Remembering a longtime friend

I wanted to follow up on my previous column, for those who missed it. I gave my viewpoint on the turbulent 2016 election cycle. I also want to dedicate this column to a longtime good friend of mine. A couple of weeks ago, I received a phone call from Greenfield Police Department Lt. Matt Holland, who informed me that John Patton had passed. Those of you who knew John knew that he personified the word “conservative.”

I first met John several years ago. I remember the meeting quite well. It was a cold fall evening at the Greenfield Riley Festival. It was my turn to work a shift at the Republican booth. Former Hancock County prosecutor and Hancock County Republican chairman Michael Griffin introduced us. John had recently moved to Greenfield. John and I instantly struck up a friendship.

John was like a brother to me. I guess that you could say we were sort of like David and Johnathan of Old Testament fame. Not that John or I were royal, nor saintly. We just developed a close “kinship.”

So why was John the epitome of conservatism? Well, first of all we need to look at what conservatism is. Some have said that conservatism is a derivative term: it refers to something outside itself. One must go back to the founding of our republic to fully understand the true meaning of this word. Regardless of the revisionist historians, the country was founded on Judeo-Christian principles.

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John and I often exchanged books, mostly of the political nature. I am saddened knowing the fact that I will not be able to share with him the current book I am reading, “What would the founders say?” by Larry Schweikart. I know John would have enjoyed reading the book.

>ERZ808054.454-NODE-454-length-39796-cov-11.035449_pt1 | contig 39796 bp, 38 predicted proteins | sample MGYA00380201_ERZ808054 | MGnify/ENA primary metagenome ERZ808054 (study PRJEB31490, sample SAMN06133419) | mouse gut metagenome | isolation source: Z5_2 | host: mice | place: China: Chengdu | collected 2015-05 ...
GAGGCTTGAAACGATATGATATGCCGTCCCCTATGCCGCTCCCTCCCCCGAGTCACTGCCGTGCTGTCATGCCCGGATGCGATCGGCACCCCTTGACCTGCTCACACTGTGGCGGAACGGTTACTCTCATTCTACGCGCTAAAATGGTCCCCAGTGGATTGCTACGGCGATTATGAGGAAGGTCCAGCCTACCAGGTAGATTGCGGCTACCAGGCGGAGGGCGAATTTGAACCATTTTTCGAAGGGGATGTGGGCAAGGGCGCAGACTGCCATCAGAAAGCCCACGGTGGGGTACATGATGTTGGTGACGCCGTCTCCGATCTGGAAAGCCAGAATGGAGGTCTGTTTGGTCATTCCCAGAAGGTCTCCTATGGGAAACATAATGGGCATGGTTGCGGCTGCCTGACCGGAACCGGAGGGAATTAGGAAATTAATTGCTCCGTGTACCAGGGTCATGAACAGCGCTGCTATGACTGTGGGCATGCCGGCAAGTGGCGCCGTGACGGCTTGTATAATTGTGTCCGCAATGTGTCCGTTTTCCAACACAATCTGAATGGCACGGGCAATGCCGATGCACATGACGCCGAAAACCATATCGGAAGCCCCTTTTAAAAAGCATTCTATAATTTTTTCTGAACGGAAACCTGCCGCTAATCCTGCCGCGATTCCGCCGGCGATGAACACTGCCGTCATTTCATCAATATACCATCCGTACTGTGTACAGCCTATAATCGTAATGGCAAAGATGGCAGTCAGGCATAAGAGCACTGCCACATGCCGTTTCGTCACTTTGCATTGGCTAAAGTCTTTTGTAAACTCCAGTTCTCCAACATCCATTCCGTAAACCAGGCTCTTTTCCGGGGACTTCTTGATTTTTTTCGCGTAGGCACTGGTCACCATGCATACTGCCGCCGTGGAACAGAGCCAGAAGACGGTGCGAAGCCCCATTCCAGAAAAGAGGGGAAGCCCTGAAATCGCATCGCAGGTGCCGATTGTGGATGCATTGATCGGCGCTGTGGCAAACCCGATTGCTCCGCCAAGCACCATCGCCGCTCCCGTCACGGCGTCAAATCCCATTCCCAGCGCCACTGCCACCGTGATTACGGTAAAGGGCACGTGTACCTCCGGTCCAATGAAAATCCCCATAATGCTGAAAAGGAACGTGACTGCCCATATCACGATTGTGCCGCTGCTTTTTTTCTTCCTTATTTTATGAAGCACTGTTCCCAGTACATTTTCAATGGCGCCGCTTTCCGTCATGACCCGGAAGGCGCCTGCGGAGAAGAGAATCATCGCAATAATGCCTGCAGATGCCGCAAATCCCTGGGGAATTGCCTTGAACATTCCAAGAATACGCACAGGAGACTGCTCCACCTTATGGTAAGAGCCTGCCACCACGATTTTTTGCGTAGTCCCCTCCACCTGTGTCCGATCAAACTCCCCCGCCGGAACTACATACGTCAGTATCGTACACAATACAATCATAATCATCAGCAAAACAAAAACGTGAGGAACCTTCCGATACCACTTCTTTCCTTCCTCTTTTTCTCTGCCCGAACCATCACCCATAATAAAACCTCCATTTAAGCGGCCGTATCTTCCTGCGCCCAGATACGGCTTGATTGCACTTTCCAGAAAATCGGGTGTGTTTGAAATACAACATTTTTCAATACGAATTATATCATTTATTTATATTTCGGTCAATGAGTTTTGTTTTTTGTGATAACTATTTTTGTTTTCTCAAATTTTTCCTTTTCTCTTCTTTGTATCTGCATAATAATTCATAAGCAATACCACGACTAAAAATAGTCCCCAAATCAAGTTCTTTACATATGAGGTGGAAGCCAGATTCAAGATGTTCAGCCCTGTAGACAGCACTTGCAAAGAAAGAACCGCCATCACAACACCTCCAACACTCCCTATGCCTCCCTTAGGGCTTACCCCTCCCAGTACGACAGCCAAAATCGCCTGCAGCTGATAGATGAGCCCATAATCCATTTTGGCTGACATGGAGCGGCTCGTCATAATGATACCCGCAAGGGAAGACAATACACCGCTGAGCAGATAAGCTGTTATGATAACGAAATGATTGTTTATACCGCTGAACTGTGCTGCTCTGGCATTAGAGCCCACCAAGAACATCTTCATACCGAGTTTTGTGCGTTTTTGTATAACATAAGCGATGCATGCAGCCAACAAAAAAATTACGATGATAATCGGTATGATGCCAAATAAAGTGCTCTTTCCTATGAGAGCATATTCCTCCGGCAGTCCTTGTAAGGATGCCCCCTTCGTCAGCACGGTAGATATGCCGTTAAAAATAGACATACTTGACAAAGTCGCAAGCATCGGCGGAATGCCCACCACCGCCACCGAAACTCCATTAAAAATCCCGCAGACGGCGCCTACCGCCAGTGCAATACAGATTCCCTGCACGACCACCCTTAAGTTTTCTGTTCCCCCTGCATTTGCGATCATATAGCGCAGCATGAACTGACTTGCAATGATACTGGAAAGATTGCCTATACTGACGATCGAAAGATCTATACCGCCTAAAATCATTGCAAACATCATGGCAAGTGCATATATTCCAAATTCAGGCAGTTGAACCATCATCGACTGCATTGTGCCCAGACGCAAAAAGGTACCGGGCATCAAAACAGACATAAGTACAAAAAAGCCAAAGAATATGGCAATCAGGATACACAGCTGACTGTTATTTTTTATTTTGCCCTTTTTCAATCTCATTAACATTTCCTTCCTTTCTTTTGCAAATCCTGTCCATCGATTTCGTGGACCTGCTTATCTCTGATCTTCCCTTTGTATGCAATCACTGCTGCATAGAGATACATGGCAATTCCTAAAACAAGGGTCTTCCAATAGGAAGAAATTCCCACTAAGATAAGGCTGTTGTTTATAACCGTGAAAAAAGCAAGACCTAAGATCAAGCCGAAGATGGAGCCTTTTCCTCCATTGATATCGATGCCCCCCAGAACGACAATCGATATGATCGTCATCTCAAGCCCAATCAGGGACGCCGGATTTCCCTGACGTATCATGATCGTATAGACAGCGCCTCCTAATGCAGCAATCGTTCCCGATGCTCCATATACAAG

A similar book John and I discussed was former Indiana Gov. Mitch Daniels’s book, “Keeping the Republic.” John and I attended many meetings with the former governor. The intent of this article is not to rehash John’s life in politics. He was, however, a Republican precinct committeeman, and twice-elected member of the Greenfield City Council.

My friend, John Patton, and I worked on several campaigns to get conservatives elected to political office. John was my confidant and a person I could bounce ideas off of. We had some lively political debates. I loved the line that Greenfield Mayor Chuck Fewell said at John’s funeral, in describing “Mr. Conservative.”

He mentioned John’s car, a 1978 Mercury Marquis. The Mayor quipped something to the effect that he and John were in the Mayor’s car. John thought the Mayor should upgrade to a newer vehicle. The irony there is that His Honor’s car was about twenty years newer than John’s. But the car John owned exhibited the kind of class that he exemplified. Also, I think that it exhibited John’s conservatism. After all, why buy a newer car when his fit his needs?

Conservatism not only personified John Patton, but in my opinion it is what this republic needs. We have just seen the greatest, and in my opinion, biggest “upheaval” in American History. The administration that is leaving Washington, D.C., had one goal in mind. They set out to deliberately take away our fundamental rights, guaranteed by our constitution. Thomas Jefferson first penned the now famous words: man is entitled to the right of life, liberty, and the pursuit of happiness.

I believe that my friend, and co-director of the Hancock County Character Council lived his life according to this creed.

C.O. Montgomery of New Palestine is a former teacher and Sugar Creek Township trustee. Send comments to dr-editorial@greenfield